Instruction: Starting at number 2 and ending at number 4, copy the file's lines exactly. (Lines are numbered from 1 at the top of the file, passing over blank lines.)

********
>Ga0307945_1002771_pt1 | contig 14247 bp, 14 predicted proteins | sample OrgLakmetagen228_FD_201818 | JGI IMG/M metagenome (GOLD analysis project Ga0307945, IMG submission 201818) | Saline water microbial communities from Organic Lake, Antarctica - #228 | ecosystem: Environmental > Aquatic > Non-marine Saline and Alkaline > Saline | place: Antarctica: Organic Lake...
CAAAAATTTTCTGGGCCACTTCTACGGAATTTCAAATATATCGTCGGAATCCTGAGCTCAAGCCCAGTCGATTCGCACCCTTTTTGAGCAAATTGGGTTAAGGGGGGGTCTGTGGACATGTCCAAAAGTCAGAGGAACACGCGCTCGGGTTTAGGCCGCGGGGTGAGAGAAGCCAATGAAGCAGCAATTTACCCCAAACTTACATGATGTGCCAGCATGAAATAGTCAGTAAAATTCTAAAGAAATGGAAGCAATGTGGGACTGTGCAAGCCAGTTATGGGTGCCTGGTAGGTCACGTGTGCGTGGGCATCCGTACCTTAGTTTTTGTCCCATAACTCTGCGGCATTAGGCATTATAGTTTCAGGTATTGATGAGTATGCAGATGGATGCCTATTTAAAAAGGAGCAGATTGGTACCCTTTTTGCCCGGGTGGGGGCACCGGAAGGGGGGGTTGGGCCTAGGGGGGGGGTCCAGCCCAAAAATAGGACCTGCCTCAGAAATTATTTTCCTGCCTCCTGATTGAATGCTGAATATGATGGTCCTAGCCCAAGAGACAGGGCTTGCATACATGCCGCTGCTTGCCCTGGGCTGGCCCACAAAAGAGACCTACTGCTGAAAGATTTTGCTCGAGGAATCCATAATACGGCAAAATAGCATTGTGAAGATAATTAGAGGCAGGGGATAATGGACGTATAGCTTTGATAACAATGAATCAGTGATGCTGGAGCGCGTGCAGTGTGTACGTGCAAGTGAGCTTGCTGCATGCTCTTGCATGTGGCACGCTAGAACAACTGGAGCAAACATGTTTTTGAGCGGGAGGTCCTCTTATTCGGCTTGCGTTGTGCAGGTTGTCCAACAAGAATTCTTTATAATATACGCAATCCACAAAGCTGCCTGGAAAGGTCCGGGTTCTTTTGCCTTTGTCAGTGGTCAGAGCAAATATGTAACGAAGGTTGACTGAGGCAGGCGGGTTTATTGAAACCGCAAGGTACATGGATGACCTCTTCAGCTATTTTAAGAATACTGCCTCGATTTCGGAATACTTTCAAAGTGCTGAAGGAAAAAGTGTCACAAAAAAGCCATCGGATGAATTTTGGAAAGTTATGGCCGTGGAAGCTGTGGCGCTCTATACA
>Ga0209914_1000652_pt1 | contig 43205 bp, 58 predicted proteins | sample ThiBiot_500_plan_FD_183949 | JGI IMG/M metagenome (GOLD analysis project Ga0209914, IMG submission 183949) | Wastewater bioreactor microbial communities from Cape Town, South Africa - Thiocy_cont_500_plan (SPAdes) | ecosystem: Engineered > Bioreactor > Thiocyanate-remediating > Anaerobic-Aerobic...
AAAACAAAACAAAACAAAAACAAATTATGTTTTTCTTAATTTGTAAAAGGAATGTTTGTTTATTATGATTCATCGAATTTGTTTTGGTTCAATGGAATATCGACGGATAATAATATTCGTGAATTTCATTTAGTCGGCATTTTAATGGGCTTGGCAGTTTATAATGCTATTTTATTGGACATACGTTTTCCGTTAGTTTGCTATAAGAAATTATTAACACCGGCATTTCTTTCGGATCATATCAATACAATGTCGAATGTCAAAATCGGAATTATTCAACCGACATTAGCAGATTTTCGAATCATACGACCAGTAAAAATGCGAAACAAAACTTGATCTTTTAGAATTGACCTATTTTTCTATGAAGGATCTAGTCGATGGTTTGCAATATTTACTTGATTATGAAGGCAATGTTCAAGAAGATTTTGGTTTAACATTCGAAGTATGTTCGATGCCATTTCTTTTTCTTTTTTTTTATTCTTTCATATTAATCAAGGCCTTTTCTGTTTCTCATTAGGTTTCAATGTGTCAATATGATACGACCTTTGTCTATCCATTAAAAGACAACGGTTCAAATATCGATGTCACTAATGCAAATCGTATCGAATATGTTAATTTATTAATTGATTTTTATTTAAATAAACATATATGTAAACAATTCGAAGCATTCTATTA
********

CAAAAATTTTCTGGGCCACTTCTACGGAATTTCAAATATATCGTCGGAATCCTGAGCTCAAGCCCAGTCGATTCGCACCCTTTTTGAGCAAATTGGGTTAAGGGGGGGTCTGTGGACATGTCCAAAAGTCAGAGGAACACGCGCTCGGGTTTAGGCCGCGGGGTGAGAGAAGCCAATGAAGCAGCAATTTACCCCAAACTTACATGATGTGCCAGCATGAAATAGTCAGTAAAATTCTAAAGAAATGGAAGCAATGTGGGACTGTGCAAGCCAGTTATGGGTGCCTGGTAGGTCACGTGTGCGTGGGCATCCGTACCTTAGTTTTTGTCCCATAACTCTGCGGCATTAGGCATTATAGTTTCAGGTATTGATGAGTATGCAGATGGATGCCTATTTAAAAAGGAGCAGATTGGTACCCTTTTTGCCCGGGTGGGGGCACCGGAAGGGGGGGTTGGGCCTAGGGGGGGGGTCCAGCCCAAAAATAGGACCTGCCTCAGAAATTATTTTCCTGCCTCCTGATTGAATGCTGAATATGATGGTCCTAGCCCAAGAGACAGGGCTTGCATACATGCCGCTGCTTGCCCTGGGCTGGCCCACAAAAGAGACCTACTGCTGAAAGATTTTGCTCGAGGAATCCATAATACGGCAAAATAGCATTGTGAAGATAATTAGAGGCAGGGGATAATGGACGTATAGCTTTGATAACAATGAATCAGTGATGCTGGAGCGCGTGCAGTGTGTACGTGCAAGTGAGCTTGCTGCATGCTCTTGCATGTGGCACGCTAGAACAACTGGAGCAAACATGTTTTTGAGCGGGAGGTCCTCTTATTCGGCTTGCGTTGTGCAGGTTGTCCAACAAGAATTCTTTATAATATACGCAATCCACAAAGCTGCCTGGAAAGGTCCGGGTTCTTTTGCCTTTGTCAGTGGTCAGAGCAAATATGTAACGAAGGTTGACTGAGGCAGGCGGGTTTATTGAAACCGCAAGGTACATGGATGACCTCTTCAGCTATTTTAAGAATACTGCCTCGATTTCGGAATACTTTCAAAGTGCTGAAGGAAAAAGTGTCACAAAAAAGCCATCGGATGAATTTTGGAAAGTTATGGCCGTGGAAGCTGTGGCGCTCTATACA
>Ga0209914_1000652_pt1 | contig 43205 bp, 58 predicted proteins | sample ThiBiot_500_plan_FD_183949 | JGI IMG/M metagenome (GOLD analysis project Ga0209914, IMG submission 183949) | Wastewater bioreactor microbial communities from Cape Town, South Africa - Thiocy_cont_500_plan (SPAdes) | ecosystem: Engineered > Bioreactor > Thiocyanate-remediating > Anaerobic-Aerobic...
AAAACAAAACAAAACAAAAACAAATTATGTTTTTCTTAATTTGTAAAAGGAATGTTTGTTTATTATGATTCATCGAATTTGTTTTGGTTCAATGGAATATCGACGGATAATAATATTCGTGAATTTCATTTAGTCGGCATTTTAATGGGCTTGGCAGTTTATAATGCTATTTTATTGGACATACGTTTTCCGTTAGTTTGCTATAAGAAATTATTAACACCGGCATTTCTTTCGGATCATATCAATACAATGTCGAATGTCAAAATCGGAATTATTCAACCGACATTAGCAGATTTTCGAATCATACGACCAGTAAAAATGCGAAACAAAACTTGATCTTTTAGAATTGACCTATTTTTCTATGAAGGATCTAGTCGATGGTTTGCAATATTTACTTGATTATGAAGGCAATGTTCAAGAAGATTTTGGTTTAACATTCGAAGTATGTTCGATGCCATTTCTTTTTCTTTTTTTTTATTCTTTCATATTAATCAAGGCCTTTTCTGTTTCTCATTAGGTTTCAATGTGTCAATATGATACGACCTTTGTCTATCCATTAAAAGACAACGGTTCAAATATCGATGTCACTAATGCAAATCGTATCGAATATGTTAATTTATTAATTGATTTTTATTTAAATAAACATATATGTAAACAATTCGAAGCATTCTATTA